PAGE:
State Sen. Nathaniel T. Oaks pleaded not guilty to obstruction of justice charges Thursday in federal court, where his attorneys argued that charge should be severed from nine others accusing him of bribery and fraud.
Oaks, D-Baltimore City, appeared in U.S. District Court in Baltimore to be arraigned on the most recent charge after being indicted in November.
Judge Richard D. Bennett did not rule on Oaks’ motion for severance Thursday but said he plans to issue his opinion by Tuesday.
Oaks, who is still serving in the Maryland General Assembly which began its 2018 session Wednesday, declined to comment after the hearing.
Attorneys for Oaks moved to sever the obstruction charge, which accuses Oaks of tipping off the target of an FBI investigation after agreeing to cooperate, because they say it is unrelated to the charges on which he was previously indicted stemming from a phony development scheme.
Oaks was first charged in April with wire fraud and accepting illegal payments and then indicted on additional charges in May, including accepting bribes in exchange for using his position to influence business matters for another individual.
Another superseding indictment filed in November then alleged that Oaks was confronted by FBI agents in January 2017 and told he had been the target of a fraud investigation, at which time he agreed to work with them to record conversations with an individual identified as “Person #1.”
Lucius T. Outlaw III, a federal public defender representing Oaks, told Bennett on Thursday there is no connection between Oaks’ alleged actions to accept bribes for his own benefit and his later actions to accept bribes as instructed by the government.
“You can’t just say, ‘Well, it’s all bribery so it’s all related,'” Outlaw said.
Federal rules permit joining two or more offenses if they are connected with or constitute parts of a common scheme or plan, which the government argued was present in this case because Oaks later allegedly admitted to taking payments from Person #1.
Assistant U.S. Attorney Kathleen O. Gavin said the investigation into Oaks’ alleged conduct of accepting bribes in exchange for official actions includes his interactions with Person #1, calling it a “related series of events.”
Bennett questioned the viability of an 8th U.S. Circuit Court of Appeals case cited by prosecutors from 1978, which found joinder appropriate in the prosecution of a Missouri state senator for different acts stemming from misconduct while in office. The case was later partially abrogated on a separate issue by a U.S. Supreme Court case in 1987 (which lead to the mail fraud conviction of former Maryland governor Marvin Mandel being overturned).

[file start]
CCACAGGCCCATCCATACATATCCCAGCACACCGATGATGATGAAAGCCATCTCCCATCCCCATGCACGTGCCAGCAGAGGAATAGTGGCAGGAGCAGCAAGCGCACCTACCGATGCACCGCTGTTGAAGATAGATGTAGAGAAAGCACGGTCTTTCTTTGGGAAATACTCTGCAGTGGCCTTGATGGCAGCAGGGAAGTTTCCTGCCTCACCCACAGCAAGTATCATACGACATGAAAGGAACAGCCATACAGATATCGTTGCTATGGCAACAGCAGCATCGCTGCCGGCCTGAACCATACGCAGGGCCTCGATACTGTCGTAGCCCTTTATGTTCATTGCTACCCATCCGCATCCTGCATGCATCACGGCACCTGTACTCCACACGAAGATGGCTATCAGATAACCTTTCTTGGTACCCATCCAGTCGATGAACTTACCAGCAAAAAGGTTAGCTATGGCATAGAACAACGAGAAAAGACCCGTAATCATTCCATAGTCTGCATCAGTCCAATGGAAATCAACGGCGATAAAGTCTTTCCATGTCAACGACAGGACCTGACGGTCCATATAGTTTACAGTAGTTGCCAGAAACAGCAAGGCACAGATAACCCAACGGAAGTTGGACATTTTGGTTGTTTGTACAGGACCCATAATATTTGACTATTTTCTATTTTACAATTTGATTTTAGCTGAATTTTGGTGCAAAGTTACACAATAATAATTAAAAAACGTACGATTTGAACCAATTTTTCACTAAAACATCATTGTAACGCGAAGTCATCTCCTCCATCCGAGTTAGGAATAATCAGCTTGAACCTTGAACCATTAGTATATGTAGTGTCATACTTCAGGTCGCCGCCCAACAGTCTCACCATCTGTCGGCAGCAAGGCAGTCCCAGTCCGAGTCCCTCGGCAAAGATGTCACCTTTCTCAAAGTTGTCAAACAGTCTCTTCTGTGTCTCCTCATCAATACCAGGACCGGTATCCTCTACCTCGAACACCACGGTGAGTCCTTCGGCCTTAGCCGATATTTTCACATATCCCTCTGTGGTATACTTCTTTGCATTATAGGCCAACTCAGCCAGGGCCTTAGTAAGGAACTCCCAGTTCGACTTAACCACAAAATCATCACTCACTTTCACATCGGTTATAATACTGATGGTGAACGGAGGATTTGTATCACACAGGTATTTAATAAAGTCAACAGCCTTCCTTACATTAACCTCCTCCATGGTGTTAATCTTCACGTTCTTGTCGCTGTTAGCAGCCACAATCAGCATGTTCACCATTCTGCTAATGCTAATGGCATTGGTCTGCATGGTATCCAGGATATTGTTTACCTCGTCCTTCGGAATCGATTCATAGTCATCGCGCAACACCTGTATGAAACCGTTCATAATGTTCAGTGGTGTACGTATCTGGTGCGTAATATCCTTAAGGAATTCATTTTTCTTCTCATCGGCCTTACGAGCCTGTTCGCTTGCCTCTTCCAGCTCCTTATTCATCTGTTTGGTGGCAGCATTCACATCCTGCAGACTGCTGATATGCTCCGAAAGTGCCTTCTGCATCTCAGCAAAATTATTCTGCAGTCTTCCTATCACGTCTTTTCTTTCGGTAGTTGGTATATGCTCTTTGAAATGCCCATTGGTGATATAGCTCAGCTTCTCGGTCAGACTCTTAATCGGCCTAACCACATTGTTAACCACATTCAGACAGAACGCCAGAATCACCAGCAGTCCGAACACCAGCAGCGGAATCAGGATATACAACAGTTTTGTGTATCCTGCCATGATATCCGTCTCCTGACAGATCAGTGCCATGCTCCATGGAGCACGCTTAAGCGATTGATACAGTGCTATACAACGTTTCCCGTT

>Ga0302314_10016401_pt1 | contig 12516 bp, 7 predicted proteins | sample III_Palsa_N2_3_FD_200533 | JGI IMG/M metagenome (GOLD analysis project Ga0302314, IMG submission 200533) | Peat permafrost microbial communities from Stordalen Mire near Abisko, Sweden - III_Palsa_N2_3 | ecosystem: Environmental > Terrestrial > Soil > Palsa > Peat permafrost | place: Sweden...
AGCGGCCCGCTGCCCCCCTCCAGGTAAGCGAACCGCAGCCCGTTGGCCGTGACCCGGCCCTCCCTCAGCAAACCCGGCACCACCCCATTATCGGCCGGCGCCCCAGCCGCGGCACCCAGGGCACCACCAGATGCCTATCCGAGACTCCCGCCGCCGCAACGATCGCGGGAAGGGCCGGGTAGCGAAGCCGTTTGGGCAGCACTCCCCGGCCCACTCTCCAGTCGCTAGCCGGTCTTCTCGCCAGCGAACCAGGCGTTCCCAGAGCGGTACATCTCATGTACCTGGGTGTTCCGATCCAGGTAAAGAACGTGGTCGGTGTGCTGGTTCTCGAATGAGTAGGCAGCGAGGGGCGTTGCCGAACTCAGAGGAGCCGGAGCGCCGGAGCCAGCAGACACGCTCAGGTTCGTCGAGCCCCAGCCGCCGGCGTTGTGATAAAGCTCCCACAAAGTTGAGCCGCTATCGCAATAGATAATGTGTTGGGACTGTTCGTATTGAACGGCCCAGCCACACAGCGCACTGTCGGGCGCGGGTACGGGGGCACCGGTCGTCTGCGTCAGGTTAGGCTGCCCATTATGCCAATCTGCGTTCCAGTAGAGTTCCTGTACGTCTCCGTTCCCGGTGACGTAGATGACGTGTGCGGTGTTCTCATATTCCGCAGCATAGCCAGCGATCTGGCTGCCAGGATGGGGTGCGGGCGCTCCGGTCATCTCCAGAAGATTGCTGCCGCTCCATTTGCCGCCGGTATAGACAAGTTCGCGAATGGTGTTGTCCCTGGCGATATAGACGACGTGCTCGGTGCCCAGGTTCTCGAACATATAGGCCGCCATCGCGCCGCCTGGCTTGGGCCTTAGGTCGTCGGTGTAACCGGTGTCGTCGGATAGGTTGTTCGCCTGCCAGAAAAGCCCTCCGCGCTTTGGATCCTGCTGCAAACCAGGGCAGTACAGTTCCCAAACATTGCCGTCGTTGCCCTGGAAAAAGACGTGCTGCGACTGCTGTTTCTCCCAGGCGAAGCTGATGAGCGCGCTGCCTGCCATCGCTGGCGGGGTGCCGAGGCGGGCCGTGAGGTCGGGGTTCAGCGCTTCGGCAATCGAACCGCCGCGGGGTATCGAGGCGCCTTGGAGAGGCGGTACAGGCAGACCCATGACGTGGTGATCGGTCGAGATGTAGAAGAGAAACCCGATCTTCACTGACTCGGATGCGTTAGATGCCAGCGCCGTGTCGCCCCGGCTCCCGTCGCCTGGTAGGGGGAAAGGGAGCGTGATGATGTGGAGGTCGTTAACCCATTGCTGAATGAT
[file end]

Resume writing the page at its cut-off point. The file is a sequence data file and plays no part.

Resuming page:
Bennett called the 1987 case “an earthquake” in public corruption prosecutions and questioned the wisdom of entwining a difficult constitutional issue the may require appellate review in this case over one charge.
Outlaw also argued even if joinder were proper, it prejudices Oaks because he may want to testify in his defense about the allegation that he tipped off Person #1 because there are no recordings of those conversations. Outlaw said the volume of evidence on the other counts may also improperly influence how jurors approach the obstruction charge.
In court filings earlier this week, attorneys for Oaks accused prosecutors of conducting a “pre-trial smear job to convict Senator Oaks in the press and to taint and prejudice the jury pool against him,” citing information documented in the government’s response to the severance motion.
Bennett on Thursday questioned Outlaw on what information the government revealed which would not have been made public during the pretrial motions process. Outlaw explained the government made unnecessary allegations and represents them as fact, including saying that Oaks confessed his conduct to the FBI.
The judge disagreed.
“I reviewed all of this motion and I don’t see anything here that warrants that kind of language,” Bennett said.
Outlaw apologized for his tone and Bennett accepted on behalf of the prosecutors.
“There’s no pretrial smear job here and let’s leave it at that,” he said.
According to prosecutors, when confronted, Oaks confessed to accepting payments in exchange for using his influence, at the time as a delegate, to benefit a developer. Oaks also allegedly confessed to accepting gifts from Person #1, who was “actively pushing for certain legislation in the upcoming legislative session that would be favorable to the bail bond industry.”
Outlaw objected to the inclusion of the supposed confessions, which were not recorded. Those confessions drew the attention of Gov. Larry Hogan, who referred to Oaks’s alleged admissions to taking bribes during a press conference announcing “proposed legislation to enhance accountability and transparency.”
Similarly, advocates for bail reform cited Oaks as a reason the legislature should not take up any bills profiting the bail bond industry this session.
Senate President Thomas V. Mike Miller said Tuesday he would refer the case to the state ethics panel.